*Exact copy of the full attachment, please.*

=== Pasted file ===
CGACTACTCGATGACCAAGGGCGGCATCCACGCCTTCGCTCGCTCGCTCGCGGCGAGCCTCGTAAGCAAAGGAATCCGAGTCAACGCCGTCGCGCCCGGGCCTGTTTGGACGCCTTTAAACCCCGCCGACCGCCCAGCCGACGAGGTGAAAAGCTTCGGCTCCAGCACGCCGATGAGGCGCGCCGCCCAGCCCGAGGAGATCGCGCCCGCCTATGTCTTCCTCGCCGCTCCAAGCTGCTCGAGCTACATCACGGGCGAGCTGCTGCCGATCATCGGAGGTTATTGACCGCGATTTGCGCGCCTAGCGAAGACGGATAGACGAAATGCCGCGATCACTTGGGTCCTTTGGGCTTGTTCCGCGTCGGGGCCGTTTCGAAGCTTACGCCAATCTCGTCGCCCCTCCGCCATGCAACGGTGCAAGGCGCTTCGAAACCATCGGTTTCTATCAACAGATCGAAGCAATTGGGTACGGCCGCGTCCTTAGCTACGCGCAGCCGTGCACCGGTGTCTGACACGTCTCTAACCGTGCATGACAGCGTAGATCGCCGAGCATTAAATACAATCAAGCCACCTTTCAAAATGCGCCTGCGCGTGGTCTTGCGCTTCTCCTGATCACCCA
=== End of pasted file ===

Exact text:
CGACTACTCGATGACCAAGGGCGGCATCCACGCCTTCGCTCGCTCGCTCGCGGCGAGCCTCGTAAGCAAAGGAATCCGAGTCAACGCCGTCGCGCCCGGGCCTGTTTGGACGCCTTTAAACCCCGCCGACCGCCCAGCCGACGAGGTGAAAAGCTTCGGCTCCAGCACGCCGATGAGGCGCGCCGCCCAGCCCGAGGAGATCGCGCCCGCCTATGTCTTCCTCGCCGCTCCAAGCTGCTCGAGCTACATCACGGGCGAGCTGCTGCCGATCATCGGAGGTTATTGACCGCGATTTGCGCGCCTAGCGAAGACGGATAGACGAAATGCCGCGATCACTTGGGTCCTTTGGGCTTGTTCCGCGTCGGGGCCGTTTCGAAGCTTACGCCAATCTCGTCGCCCCTCCGCCATGCAACGGTGCAAGGCGCTTCGAAACCATCGGTTTCTATCAACAGATCGAAGCAATTGGGTACGGCCGCGTCCTTAGCTACGCGCAGCCGTGCACCGGTGTCTGACACGTCTCTAACCGTGCATGACAGCGTAGATCGCCGAGCATTAAATACAATCAAGCCACCTTTCAAAATGCGCCTGCGCGTGGTCTTGCGCTTCTCCTGATCACCCA